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The Advent Wreath
EWTN/Various ^ | 11-29-03 | EWTN/Various

Posted on 11/29/2003 8:44:32 AM PST by Salvation


ADVENT WREATH

"Customarily the Advent Wreath is constructed of a circle of evergreen branches into which are inserted four candles. According to tradition, three of the candles are violet and the fourth is rose. However, four violet or white candles may also be used” (Book of Blessings 1510).

The rose candle is lit the third Sunday of Advent, for this color anticipates and symbolizes the Christmas joy announced in the first word of the Entrance Antiphon: "Rejoice" (Latin, Gaudete). For this reason the Third Sunday is also called Gaudete Sunday, and rose color vestments are permitted.

The Advent Wreath represents the long time when people lived in spiritual darkness, waiting for the coming of the Messiah, the Light of the world. Each year in Advent people wait once again in darkness for the coming of the Lord, His historical coming in the mystery of Bethlehem, His final coming at the end of time, and His special coming in every moment of grace.

During Advent, family and friends can gather around the Advent Wreath lighting the appropriate candle(s), read from the daily Advent meditation and sing songs. The Church's official Book of Blessings also provides a blessing ceremony for the advent wreath which can be used in the absence of 
a priest.

 


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KEYWORDS: advent; blessing; candles; catholic; catholiclist; christmas; four; prayers; season; significance; wreath
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For your information!

Think about making one for your family. Use it for daily prayers each morning or evening at the breakfast or dinner table.

1 posted on 11/29/2003 8:44:33 AM PST by Salvation
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To: Salvation
Advent Wreath Blessing

All: In the name of the Father, and of the Son, and of the Holy Spirit. Amen.

Leader: Our help is in the name of the Lord.

All: Who made heaven and earth.

Leader: In the short days and long nights of Advent, we realize how we were always waiting for deliverance, always needing salvation by our God. Around this wreath, we shall remember God's promise.

Scripture Reading
The people who walked in darkness have seen a great light; Upon those who dwelt in the land of gloom a light has shone. You have brought them abundant joy and great rejoicing.
This is the Word of the Lord.

(Alternate readings: Isaiah 63:16-17 or Isaiah 64:2-7)

All: Thanks be to God.

Lord's Prayer

Leader: Let us now pray for God's blessing upon us and upon this wreath.

Lord our God, we praise you for your child, Jesus Christ: the Emmanuel, the hope of the peoples, the wisdom that teaches and guides us, the Savior of every nation.
Lord God, let your blessing come upon us as we light the candles of this wreath.
May the wreath and its light be a sign of Christ's promise to bring us salvation.
May he come quickly and not delay.

We ask this through Christ our Lord.

All: Amen.

Light the first candle.

Leader: Let us bless the Lord.

All: Thanks be to God. (Making the sign of the cross)

The blessing concludes with a verse from “O Come, O Come, Emmanuel” or another advent song.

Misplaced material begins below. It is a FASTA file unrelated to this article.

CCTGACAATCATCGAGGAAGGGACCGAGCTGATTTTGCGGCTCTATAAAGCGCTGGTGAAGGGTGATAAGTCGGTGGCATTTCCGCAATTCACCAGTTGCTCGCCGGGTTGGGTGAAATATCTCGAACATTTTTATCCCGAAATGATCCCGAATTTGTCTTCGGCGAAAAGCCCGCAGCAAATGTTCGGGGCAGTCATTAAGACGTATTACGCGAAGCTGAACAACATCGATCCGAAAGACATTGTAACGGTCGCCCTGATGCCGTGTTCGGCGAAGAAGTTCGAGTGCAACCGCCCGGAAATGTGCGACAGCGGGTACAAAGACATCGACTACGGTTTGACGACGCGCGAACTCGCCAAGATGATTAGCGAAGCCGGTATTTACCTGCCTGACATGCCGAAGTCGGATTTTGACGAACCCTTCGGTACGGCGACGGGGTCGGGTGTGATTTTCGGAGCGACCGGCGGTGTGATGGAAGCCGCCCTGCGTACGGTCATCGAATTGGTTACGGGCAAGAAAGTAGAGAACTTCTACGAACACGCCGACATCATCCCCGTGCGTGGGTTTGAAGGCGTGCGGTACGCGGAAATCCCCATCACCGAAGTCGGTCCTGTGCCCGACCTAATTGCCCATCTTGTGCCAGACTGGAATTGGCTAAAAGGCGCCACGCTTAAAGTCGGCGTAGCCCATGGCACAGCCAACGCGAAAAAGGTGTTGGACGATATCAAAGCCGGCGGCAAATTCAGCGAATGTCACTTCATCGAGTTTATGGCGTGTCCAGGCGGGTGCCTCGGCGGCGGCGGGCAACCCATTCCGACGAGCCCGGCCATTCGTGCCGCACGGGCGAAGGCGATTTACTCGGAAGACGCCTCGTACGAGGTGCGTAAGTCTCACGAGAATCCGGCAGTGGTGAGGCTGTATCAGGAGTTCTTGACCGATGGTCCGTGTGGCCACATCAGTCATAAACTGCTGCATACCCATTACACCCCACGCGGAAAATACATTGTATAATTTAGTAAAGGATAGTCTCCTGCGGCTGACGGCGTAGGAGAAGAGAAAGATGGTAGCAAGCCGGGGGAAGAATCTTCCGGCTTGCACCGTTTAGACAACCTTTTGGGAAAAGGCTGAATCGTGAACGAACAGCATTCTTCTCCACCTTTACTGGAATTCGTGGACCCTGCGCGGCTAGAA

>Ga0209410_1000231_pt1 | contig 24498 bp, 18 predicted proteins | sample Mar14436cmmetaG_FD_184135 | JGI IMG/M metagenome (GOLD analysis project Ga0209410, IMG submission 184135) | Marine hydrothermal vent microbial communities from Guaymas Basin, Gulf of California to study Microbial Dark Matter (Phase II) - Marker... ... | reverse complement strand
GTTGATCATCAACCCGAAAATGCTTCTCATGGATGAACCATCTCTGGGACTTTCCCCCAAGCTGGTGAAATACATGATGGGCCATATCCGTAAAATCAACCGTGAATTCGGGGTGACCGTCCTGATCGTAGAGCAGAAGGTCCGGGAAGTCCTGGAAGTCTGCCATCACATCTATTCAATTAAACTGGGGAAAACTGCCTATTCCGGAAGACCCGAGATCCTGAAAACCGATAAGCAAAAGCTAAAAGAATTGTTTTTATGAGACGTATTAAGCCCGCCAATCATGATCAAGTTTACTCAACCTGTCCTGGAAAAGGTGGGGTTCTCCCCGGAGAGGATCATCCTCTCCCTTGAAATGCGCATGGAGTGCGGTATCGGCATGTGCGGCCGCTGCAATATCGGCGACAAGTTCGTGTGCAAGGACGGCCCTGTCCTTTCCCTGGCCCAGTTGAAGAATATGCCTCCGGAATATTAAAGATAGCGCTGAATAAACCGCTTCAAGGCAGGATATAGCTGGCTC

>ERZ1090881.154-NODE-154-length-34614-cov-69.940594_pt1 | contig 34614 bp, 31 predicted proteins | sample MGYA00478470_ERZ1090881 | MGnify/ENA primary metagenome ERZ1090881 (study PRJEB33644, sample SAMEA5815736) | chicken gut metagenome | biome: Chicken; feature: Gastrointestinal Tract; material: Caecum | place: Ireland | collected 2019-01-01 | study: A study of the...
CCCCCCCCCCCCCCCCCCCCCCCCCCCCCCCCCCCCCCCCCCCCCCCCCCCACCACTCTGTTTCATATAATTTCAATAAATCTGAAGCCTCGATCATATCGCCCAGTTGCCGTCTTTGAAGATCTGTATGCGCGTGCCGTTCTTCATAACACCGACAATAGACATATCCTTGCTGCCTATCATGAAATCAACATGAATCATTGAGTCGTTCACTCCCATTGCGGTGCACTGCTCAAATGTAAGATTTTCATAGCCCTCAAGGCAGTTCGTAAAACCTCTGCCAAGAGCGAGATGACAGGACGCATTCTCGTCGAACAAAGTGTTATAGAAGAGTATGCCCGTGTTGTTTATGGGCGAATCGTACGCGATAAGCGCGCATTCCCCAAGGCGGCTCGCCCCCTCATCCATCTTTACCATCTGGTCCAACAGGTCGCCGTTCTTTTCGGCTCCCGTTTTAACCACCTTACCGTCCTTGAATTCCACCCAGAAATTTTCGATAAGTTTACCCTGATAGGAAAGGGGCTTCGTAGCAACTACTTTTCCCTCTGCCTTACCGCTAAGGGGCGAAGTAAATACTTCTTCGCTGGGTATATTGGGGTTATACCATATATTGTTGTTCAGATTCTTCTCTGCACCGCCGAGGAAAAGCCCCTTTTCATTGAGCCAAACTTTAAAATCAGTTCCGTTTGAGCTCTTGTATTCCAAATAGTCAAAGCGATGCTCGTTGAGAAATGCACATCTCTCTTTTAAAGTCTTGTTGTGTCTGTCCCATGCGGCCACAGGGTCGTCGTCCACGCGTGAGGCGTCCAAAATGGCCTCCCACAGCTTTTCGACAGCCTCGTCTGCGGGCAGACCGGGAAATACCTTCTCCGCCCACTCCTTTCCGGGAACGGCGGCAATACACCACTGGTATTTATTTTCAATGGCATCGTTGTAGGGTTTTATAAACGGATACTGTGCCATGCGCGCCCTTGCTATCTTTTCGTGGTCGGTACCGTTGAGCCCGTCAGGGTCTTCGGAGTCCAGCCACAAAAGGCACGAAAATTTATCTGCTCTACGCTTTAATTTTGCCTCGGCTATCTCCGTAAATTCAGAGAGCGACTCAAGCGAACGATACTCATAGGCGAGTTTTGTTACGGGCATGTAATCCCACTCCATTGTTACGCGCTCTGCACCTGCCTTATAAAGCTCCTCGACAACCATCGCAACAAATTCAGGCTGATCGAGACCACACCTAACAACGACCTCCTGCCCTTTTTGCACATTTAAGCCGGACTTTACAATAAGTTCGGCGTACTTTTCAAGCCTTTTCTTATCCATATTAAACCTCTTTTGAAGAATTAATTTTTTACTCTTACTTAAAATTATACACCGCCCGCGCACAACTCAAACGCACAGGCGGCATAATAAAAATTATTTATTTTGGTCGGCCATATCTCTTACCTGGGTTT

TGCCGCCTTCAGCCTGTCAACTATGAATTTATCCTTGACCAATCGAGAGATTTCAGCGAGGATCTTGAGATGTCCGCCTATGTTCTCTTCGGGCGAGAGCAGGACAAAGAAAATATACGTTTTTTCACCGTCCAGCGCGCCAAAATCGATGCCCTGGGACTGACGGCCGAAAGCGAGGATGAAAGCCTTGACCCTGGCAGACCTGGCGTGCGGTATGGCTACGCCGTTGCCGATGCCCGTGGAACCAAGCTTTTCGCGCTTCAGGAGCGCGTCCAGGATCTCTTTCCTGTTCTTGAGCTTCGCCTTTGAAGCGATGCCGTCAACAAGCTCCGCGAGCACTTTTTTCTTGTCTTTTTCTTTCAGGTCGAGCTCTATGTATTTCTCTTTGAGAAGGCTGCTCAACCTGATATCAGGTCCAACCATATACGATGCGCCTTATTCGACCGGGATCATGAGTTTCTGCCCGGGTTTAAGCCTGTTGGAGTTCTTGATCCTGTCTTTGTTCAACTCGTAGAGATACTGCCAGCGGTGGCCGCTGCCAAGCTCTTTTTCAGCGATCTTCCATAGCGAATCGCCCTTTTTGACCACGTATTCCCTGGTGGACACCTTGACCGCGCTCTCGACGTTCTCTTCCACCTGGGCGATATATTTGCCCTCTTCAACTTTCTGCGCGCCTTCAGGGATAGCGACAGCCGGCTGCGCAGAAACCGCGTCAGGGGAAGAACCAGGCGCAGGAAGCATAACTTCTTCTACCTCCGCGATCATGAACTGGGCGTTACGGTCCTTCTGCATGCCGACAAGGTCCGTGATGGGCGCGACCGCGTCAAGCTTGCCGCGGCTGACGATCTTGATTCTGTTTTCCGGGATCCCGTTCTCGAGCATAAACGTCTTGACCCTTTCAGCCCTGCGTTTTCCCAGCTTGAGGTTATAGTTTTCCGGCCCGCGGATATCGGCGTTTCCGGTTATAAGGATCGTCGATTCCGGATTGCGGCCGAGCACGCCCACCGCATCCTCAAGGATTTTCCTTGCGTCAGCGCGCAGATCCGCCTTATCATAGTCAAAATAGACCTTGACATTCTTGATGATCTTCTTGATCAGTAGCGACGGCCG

Each day in Advent, perhaps at the evening meal, light the candles: one candle the first week, two the second, and so forth.

2 posted on 11/29/2003 8:55:18 AM PST by Salvation (†With God all things are possible.†)
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To: Salvation
Advent—Did You Know?

---> The Church’s liturgical year begins with the first Sunday of Advent.

---> Advent begins on the Sunday nearest November 30th, which is the feast of St. Andrew, and lasts until December 24th.

---> The word Advent comes from the word adventus which means “coming.”

---> Advent is a season in the Church year when we remember how the Word of God became human in the birth of Jesus at Bethlehem, which we celebrate on Christmas. During Advent we also reflect on and celebrate how Jesus comes into our lives and is present with us every day.

---> Advent is a time of hoping and working for a change of heart. We focus on being more open to the love of God in our lives, and the salvation offered through Jesus.

---> The Advent wreath is a tradition of the season. It is a symbol of our hope in Jesus Christ, who is the Light of the world.

---> The circle and evergreens on the Advent wreath remind us of God’s everlasting love which has no beginning and no end.

---> The four unlit candles on the wreath remind us of the four thousand years before Christ’s birth, a time of spiritual “cold and darkness” as humanity awaited the birth of the Messiah. They also represent the four weeks of Advent.

---> It is customary to use three purple and one pink or white candle on the Advent wreath. The purple reminds us of the need for sorrow for our sins. The pink or white candle reminds us of the joy and hope we share in Jesus, the Light of the World, whose birth we celebrate at Christmas.

--->Advent begins with the lighting of one purple candle on the first Sunday of Advent. The pink candle is lit the third week when the Advent focus shifts to the special joy of the Christmas event. The increasing light of each week reminds us that Christmas is closer, and Christ’s presence continues to grow and brighten our lives. It also reminds us that by being Christ’s light today, we can brighten the “darkness” we find in our lives and in the world around us.

3 posted on 11/29/2003 9:00:58 AM PST by Salvation (†With God all things are possible.†)
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To: *Catholic_list; father_elijah; nickcarraway; SMEDLEYBUTLER; Siobhan; Lady In Blue; attagirl; ...